After spending 2019-20 in Class A, Elkhorn is back in Class B and made a statement in its first game of the season, handing the Bennington Badgers a 55-30 loss in their own gym.
Here are five thoughts on the game.
Elkhorn dominated the game on the defensive end, and it did it using a 1-3-1 defense.
The Antlers started a lineup with 6-foot-6 Midland commit Colton Uhing at the top of the zone, 6-foot-5 senior Drew Christo in the middle and 6-foot-5 senior Trevor Bills, 6-foot-2 senior Dawson Kline and 6-foot-1 senior Caden Reynolds filling out the other spots. The Antlers brought 6-foot-5 senior Gannon Gragert and 6-foot-4 junior Dane Petersen off the bench as well.
That’s a lot of length, and the Badgers never quite managed to figure out how to pick it apart. They also couldn’t buy a bucket from the perimeter and thus couldn’t shoot the Antlers out of the zone.
Bennington shot 26.8% from the field including 15.4% from 3 (4-26) and only attempted seven free throws. They also turned the ball over 11 times including five in the first quarter.
Foul Trouble is a Game-Changer
In Bennington’s season-opening 71-64 win against Wahoo on Thursday, junior guard Austin Holtz knocked down six 3-pointers and scored a game-high 25 points. He has a lightning-quick and effortless release on his jumper and can really catch fire.
On Friday, he picked up his second foul before the four-minute mark of the first quarter, his third foul with less than two minutes to go in the first half and his fourth foul 93 seconds into the second half. Holtz was in and out all game long and never managed to settle in and find a rhythm.
Despite all the foul trouble, Holtz led the Badgers with eight points including a pair of 3-pointers. Bennington’s best shot to beat Elkhorn’s zone was Holtz going off, and he never got a chance to do that.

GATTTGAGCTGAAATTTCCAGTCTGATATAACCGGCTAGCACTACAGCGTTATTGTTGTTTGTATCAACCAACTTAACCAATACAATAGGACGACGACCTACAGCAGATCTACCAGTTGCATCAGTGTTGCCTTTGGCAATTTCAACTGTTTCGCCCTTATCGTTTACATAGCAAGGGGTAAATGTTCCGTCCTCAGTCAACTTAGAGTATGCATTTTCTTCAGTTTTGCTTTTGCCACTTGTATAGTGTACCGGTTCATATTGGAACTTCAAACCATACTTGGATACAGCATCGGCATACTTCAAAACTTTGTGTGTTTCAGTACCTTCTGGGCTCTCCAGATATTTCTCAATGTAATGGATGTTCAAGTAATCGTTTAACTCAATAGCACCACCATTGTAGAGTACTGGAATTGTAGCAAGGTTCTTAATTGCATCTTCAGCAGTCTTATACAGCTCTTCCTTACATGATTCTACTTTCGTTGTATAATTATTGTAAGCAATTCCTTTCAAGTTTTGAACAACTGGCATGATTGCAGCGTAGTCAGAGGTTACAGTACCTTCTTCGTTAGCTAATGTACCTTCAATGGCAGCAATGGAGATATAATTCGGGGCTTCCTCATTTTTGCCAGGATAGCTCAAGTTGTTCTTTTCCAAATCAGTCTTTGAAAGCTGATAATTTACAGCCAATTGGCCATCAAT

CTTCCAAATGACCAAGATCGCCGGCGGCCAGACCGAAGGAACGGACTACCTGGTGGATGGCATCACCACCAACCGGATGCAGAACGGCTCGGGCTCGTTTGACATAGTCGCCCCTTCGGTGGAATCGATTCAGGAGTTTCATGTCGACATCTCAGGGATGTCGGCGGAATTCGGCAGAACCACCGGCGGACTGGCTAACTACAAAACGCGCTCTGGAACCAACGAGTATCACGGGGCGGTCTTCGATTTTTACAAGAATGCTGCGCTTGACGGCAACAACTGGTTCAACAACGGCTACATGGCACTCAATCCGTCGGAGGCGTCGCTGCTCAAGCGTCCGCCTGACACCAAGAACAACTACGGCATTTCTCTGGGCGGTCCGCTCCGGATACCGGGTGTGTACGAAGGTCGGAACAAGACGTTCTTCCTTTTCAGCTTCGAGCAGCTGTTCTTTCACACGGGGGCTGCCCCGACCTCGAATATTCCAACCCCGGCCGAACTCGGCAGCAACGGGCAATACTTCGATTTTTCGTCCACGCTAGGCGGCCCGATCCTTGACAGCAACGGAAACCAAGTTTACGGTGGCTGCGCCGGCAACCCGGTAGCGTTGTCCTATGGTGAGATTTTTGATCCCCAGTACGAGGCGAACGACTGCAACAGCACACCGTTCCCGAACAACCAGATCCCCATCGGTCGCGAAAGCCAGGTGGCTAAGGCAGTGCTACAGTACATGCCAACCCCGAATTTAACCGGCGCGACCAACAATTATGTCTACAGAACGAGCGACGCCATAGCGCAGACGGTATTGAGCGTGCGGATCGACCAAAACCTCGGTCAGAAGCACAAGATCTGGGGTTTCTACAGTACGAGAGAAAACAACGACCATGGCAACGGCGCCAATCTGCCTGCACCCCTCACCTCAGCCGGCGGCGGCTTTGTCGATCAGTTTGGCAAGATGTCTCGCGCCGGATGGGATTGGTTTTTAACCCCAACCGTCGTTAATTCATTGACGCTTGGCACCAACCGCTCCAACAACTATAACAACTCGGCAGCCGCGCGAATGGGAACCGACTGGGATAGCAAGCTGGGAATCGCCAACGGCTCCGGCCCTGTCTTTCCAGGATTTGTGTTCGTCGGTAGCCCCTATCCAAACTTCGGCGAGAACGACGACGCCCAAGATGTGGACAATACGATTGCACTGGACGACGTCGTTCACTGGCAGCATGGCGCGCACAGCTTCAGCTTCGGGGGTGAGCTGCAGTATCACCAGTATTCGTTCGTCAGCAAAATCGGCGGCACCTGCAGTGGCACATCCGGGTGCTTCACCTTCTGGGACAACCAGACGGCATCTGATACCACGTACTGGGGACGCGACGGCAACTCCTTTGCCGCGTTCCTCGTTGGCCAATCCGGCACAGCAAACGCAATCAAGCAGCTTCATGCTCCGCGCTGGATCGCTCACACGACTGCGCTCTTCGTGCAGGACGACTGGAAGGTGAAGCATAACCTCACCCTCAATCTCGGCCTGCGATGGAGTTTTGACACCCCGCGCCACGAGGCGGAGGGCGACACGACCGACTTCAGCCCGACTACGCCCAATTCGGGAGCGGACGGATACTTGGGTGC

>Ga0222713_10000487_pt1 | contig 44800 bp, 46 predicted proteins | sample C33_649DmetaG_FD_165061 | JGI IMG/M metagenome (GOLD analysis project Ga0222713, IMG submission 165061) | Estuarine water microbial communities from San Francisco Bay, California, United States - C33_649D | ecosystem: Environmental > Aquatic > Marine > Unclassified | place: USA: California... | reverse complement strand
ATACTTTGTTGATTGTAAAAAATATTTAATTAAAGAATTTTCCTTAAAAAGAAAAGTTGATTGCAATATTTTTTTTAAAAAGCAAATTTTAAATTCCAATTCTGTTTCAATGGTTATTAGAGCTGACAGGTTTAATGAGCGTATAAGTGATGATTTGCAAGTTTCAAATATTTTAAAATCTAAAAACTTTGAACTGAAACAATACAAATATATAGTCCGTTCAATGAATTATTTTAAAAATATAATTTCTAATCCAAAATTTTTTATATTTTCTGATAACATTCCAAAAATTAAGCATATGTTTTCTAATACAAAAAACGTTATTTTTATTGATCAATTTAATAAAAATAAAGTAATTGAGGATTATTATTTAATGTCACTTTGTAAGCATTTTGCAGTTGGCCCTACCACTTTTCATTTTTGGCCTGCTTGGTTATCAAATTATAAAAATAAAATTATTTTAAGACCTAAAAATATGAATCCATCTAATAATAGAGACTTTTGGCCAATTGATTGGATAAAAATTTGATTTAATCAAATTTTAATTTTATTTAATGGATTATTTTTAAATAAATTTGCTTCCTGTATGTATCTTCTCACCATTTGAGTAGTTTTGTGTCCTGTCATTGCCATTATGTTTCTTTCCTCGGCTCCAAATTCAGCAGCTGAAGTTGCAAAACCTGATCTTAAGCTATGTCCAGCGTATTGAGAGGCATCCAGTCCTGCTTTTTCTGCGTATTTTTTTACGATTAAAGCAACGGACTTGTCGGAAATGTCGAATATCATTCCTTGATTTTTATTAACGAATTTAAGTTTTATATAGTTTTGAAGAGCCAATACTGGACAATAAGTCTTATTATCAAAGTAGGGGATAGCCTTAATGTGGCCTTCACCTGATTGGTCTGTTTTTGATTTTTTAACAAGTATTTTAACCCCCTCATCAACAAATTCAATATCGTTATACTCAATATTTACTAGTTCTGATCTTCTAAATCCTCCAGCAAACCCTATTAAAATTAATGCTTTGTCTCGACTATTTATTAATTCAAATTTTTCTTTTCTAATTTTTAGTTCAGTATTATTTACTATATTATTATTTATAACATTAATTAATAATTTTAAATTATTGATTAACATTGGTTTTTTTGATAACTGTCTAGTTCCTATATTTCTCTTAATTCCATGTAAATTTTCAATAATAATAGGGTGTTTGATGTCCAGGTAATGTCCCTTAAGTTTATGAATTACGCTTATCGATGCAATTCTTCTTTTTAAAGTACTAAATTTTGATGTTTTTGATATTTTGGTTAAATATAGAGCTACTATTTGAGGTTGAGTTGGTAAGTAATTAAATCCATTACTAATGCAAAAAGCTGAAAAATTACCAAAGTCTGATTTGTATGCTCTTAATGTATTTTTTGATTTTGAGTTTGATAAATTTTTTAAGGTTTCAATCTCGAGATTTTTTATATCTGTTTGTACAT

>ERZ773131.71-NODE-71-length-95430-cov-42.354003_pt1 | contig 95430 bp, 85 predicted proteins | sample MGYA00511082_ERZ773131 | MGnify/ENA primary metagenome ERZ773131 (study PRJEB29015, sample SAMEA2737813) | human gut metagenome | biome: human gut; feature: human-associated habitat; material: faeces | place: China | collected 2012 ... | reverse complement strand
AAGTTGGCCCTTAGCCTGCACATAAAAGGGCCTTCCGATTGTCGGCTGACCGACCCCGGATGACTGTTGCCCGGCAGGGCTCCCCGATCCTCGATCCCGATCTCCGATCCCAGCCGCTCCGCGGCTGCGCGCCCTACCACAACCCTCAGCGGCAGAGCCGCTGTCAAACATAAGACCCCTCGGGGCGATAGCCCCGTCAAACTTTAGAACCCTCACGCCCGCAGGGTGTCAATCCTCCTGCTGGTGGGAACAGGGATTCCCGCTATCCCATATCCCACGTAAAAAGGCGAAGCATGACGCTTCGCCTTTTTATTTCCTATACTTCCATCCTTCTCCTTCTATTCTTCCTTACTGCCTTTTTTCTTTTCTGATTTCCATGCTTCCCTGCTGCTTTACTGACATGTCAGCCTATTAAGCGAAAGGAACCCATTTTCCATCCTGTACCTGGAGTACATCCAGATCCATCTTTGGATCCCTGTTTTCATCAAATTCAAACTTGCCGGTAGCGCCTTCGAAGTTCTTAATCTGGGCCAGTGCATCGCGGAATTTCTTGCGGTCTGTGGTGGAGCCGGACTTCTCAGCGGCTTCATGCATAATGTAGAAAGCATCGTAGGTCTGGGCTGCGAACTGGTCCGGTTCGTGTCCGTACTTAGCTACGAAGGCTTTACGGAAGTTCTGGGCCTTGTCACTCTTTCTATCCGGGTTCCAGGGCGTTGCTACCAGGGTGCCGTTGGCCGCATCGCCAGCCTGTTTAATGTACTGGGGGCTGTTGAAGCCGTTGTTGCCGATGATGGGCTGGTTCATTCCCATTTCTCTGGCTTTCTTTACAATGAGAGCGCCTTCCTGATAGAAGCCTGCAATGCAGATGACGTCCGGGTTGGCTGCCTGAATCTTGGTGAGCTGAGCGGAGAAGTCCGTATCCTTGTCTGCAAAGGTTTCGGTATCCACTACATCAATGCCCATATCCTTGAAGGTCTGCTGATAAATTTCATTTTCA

Christo is a Beast
Drew Christo has a bright future at Nebraska and beyond on the baseball diamond. He just wrapped up a terrific high school career on the gridiron. Oh, and he’s also played a prominent role on the basketball court since he was a freshman. You could say the kid’s a pretty talented athlete.
Christo finished with 11 points on 4-of-7 from the field and 3-of-3 from the free-throw line, six rebounds and three assists. Five of those rebounds were on the offensive end as he is absolutely relentless, working for position as soon as the ball goes up on every shot. He’s an effective post player offensively, carving out deep post position, showcasing a few moves on the block and making great reads on his three assists.
A lot of kids play multiple sports, but there aren’t as many that are as effective and accomplished in three different sports as Christo is.
Old School Basketball
Elkhorn went inside to Christo early and often, resulting in a trip to the line, a bucket and a kick to Caden Reynolds for a 3-pointer. That is the game plan for the Antlers under Coach Benji Hoegh — old school, inside-out basketball.
Christo scored 11 points. Bills scored a game-high 13 points on 5-for-5 shooting plus 3-for-4 at the foul line. Petersen scored eight points off the bench on 3-of-4 from the field and 2-of-3 from the line. Even Nebraska baseball commit Kyler Randazzo, an undersized post who relies on strength to make up for his lack of height, chipped in a bucket.
The Antlers don’t ask their guards to create many buckets on their own. Their offense comes primarily from the post, high-low looks and off-ball screens.
In an era of pace-and-space guard-focused offensive basketball, Elkhorn sounds out.
Going for Two?
In NebPreps.com‘s preseason Class B coaches poll, Elkhorn was No. 3 and Bennington was No. 5. The Antlers made a heck of a first impression with the 25-point victory over another top-five team on Friday.
Four of the Antlers who played on Friday were also part of the state title-winning football team. Based on what I’ve seen from the first two days of the season, those players should have a chance to add more hardware to their collection. Elkhorn should be in the mix in Class B right down to the end of the season.
Jacob is in his third year with Hail Varsity covering Husker athletics. He has also written extensively for SB Nation’s Bright Side of the Sun and The Creightonian. His love of basketball can best be described as an obsession and if you need to find him, he’s probably in a gym somewhere watching, coaching or playing hoops.